Powers of Attorney: Beware of Forced Arbitration Clauses

Recently, the Superior Court of Pennsylvania upheld a Philadelphia County Court of Common Pleas judge’s decision not to enforce an arbitration agreement in a nursing home contract that was signed by a resident’s wife without his knowledge.  Despite that decision, numerous courts in Pennsylvania and around the country have enforced compulsory arbitration clauses, which are often unknowingly signed by consumers, the elderly and others, which force people to give up their right to a jury trial.

Many politicians, both in Pennsylvania and on the national stage, continue to support forced arbitration, notwithstanding the fact that this practice ignores citizens’ constitutional right to a jury trial, which is outlined in the 7th Amendment to the United States’ Constitution, as well as Article 1, Section 6 of the Pennsylvania Constitution.   Recently, President Trump directed the Center for Medicare / Medicaid Services (CMS) to change a rule which prevented nursing homes from inserting such clauses into their admission contracts.

In many circumstances, nursing home contracts are not carefully reviewed, and are hastily signed by the Power of Attorney for a family member or loved one who is being discharged from the hospital to a nursing or rehabilitation facility.  Because of the urgency created by hospitals’ efforts to discharge patients, the time frame within which a POA or family member can carefully research the quality of care provided by the facility is compressed, and patients are discharged to the nearest facility that has space available.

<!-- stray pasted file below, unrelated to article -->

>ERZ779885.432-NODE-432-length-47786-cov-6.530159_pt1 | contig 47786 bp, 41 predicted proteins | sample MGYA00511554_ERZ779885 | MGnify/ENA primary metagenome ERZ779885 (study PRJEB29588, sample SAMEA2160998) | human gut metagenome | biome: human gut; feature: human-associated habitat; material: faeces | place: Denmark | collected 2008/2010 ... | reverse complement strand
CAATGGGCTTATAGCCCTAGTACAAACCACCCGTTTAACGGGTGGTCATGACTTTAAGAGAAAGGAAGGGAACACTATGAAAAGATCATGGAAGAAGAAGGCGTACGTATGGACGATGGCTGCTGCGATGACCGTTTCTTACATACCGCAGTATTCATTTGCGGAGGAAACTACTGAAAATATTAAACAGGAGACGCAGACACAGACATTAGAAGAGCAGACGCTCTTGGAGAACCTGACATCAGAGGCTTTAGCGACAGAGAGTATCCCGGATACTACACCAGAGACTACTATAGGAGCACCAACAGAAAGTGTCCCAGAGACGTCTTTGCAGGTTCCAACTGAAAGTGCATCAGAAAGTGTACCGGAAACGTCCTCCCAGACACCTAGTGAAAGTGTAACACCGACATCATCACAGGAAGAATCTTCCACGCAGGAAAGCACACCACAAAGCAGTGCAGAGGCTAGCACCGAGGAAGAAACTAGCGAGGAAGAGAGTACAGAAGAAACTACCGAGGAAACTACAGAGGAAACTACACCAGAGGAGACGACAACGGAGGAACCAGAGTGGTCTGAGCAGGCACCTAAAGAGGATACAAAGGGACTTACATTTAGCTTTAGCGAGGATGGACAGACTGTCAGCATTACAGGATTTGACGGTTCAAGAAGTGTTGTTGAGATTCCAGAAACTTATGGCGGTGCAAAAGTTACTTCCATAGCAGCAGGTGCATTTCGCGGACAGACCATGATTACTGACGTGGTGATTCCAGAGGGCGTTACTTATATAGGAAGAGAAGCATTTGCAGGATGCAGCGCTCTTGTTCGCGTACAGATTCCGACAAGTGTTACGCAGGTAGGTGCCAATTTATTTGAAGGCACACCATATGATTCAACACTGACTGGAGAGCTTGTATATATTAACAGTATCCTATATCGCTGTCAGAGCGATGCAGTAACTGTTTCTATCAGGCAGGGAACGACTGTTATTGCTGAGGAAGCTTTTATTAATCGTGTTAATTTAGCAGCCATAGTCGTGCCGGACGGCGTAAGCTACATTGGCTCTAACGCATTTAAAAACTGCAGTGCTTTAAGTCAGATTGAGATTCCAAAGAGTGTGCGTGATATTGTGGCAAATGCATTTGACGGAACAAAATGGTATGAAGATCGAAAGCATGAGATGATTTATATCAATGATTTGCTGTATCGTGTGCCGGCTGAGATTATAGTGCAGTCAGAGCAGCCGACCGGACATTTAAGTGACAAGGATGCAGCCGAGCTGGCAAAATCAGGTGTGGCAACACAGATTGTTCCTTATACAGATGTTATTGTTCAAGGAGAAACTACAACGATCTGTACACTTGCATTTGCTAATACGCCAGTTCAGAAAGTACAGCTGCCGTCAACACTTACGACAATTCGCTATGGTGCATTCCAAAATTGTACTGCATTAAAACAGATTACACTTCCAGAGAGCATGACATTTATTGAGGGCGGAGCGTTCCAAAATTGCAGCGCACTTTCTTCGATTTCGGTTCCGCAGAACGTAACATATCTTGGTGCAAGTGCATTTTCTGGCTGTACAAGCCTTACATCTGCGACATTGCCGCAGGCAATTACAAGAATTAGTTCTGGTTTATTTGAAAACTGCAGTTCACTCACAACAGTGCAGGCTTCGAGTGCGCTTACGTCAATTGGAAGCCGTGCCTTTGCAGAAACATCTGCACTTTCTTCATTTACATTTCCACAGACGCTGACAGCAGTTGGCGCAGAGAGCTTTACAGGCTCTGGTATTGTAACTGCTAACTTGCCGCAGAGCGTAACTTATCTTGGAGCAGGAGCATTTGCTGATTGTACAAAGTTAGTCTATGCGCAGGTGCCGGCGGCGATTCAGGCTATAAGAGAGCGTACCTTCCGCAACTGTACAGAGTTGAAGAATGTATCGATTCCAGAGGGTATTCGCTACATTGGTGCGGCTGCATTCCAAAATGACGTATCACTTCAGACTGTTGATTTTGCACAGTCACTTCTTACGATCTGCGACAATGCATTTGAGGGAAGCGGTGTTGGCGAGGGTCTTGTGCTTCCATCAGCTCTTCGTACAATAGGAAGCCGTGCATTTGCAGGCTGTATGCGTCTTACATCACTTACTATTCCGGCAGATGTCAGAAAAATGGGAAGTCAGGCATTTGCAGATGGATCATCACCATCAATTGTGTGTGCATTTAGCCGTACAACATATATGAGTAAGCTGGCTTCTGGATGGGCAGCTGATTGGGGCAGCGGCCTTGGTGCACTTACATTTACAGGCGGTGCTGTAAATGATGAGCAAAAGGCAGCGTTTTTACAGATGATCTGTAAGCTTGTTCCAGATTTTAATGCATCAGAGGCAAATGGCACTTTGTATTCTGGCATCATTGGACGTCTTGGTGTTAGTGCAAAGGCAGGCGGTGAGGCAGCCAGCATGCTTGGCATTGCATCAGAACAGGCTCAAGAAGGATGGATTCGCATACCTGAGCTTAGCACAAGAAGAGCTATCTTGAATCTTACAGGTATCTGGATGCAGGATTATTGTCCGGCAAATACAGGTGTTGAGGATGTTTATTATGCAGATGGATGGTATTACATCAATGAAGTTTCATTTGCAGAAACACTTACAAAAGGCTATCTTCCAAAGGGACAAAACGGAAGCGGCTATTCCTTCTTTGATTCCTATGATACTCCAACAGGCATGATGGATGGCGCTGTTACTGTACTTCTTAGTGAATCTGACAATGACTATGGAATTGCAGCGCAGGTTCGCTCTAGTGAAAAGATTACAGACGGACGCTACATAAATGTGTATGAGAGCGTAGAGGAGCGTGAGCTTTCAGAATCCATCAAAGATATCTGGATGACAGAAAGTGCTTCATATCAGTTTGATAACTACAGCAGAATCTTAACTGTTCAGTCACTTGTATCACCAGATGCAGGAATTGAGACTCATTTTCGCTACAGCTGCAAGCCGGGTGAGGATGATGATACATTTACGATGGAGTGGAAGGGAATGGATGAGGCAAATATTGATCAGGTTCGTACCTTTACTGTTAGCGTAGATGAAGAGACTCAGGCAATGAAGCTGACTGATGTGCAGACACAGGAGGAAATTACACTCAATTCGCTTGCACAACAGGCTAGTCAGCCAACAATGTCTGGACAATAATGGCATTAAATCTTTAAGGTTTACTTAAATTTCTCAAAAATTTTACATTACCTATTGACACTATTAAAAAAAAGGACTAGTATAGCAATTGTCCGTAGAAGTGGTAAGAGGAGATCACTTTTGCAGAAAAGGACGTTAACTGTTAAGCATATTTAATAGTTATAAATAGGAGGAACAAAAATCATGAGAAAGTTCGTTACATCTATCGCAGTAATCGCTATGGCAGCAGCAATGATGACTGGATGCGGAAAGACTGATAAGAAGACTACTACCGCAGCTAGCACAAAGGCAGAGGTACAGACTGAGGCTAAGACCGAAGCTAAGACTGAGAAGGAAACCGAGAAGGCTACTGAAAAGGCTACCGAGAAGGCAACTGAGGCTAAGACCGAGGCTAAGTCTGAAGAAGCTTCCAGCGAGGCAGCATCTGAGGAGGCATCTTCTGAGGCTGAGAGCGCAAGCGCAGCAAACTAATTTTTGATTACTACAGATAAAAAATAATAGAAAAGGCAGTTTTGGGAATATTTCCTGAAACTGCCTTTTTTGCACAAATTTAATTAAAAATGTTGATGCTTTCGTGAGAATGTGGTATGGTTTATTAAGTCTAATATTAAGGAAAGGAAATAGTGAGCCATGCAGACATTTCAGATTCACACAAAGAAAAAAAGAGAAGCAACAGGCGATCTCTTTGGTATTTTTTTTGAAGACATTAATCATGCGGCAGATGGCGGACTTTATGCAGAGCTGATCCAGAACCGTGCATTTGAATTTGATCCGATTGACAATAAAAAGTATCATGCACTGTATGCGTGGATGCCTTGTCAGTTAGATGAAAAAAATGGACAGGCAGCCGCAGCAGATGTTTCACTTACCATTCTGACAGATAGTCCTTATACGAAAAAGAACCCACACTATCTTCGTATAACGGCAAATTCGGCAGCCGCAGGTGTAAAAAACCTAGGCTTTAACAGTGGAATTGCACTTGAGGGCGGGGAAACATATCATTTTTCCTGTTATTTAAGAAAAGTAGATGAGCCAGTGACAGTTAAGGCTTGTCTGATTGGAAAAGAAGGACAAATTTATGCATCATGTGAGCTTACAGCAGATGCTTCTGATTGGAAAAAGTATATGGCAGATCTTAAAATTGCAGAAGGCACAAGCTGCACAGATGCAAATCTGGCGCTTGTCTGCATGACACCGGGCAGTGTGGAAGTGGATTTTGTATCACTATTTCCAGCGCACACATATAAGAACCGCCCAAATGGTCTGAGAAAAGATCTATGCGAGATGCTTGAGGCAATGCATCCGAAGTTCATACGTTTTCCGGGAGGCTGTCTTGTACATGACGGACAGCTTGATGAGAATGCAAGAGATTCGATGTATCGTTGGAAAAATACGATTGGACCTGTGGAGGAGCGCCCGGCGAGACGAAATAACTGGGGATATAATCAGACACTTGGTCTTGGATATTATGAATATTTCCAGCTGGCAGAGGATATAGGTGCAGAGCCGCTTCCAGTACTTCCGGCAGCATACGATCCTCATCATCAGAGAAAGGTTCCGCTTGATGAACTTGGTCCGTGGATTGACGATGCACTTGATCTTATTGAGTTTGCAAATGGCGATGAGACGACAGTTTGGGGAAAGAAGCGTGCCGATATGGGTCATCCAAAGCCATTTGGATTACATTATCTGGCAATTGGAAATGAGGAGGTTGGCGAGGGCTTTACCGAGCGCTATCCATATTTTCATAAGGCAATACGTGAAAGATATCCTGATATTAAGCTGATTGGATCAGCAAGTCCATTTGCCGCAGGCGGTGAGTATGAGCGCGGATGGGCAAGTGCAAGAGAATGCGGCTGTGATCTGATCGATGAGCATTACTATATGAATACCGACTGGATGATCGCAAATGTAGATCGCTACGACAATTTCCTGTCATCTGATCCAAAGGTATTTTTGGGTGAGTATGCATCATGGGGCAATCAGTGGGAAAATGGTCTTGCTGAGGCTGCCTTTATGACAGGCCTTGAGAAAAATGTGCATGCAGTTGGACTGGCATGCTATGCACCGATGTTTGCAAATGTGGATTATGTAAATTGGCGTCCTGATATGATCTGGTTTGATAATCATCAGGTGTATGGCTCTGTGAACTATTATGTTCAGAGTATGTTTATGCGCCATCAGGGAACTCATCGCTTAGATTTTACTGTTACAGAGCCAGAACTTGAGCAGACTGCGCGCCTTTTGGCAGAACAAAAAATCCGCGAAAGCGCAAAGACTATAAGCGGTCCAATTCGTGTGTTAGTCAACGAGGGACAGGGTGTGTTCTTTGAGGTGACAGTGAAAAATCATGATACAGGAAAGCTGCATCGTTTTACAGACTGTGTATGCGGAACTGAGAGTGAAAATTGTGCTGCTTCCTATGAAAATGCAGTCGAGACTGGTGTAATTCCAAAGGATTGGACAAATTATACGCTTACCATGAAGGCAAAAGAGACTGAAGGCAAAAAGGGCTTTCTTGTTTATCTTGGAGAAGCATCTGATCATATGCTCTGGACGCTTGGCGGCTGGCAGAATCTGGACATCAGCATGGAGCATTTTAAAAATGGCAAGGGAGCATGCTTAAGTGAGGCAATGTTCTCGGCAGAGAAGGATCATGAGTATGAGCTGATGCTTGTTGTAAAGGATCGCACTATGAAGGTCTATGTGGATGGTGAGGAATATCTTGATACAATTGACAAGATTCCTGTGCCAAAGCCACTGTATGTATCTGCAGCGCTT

This often results in family members being placed in nursing / rehab facilities with a poor track record for providing care.  Many times, these facilities have been sanctioned by the state, placed under the management of a third party administrator, or repeatedly sued for injuries and neglect suffered by residents.  Not surprisingly, such facilities often do not want the light of day shined on their business practices or the substandard care they provide, so they place arbitration clauses in their admission agreements.  These clauses take the case out of the civil justice system and often allow the case to be decided by an arbitrator chosen by the facility.  The results of the arbitration are confidential and, more often than not, much smaller than a verdict that would be entered by a jury tasked with enforcing safety standards in the community.

So how can you avoid unknowingly agreeing to a forced arbitration clause? First, if you’re signing a rehabilitation or nursing home agreement yourself, be sure to read it carefully and, if it contains an arbitration clause, cross the clause out or opt out of it.  Second, when the time comes for you to sign a Power of Attorney appointing an agent to act on your behalf, be sure that the document contains a paragraph outlining “prohibited powers”.   Whenever our office prepares a Power of Attorney, we advise our clients to include the following clause: “This Power of Attorney does not grant authority for my Agent  to enter into an Alternative Dispute Resolution Agreement regarding any matter or for any purpose.  In addition this Power of Attorney does not authorize my Agent to waive a trial by jury on my behalf.”

With such language in place, if your agent unwittingly signs an admission agreement containing an arbitration clause, and you are seriously injured on account of the facility’s neglect, it is highly likely that the arbitration clause will be invalidated by a court.

Believe it or not, facilities that are subject to public scrutiny in a court of law tend to be better staffed, and provide overall better care.  When you think about it, why would anyone want to be a patient in a facility that is afraid of public scrutiny?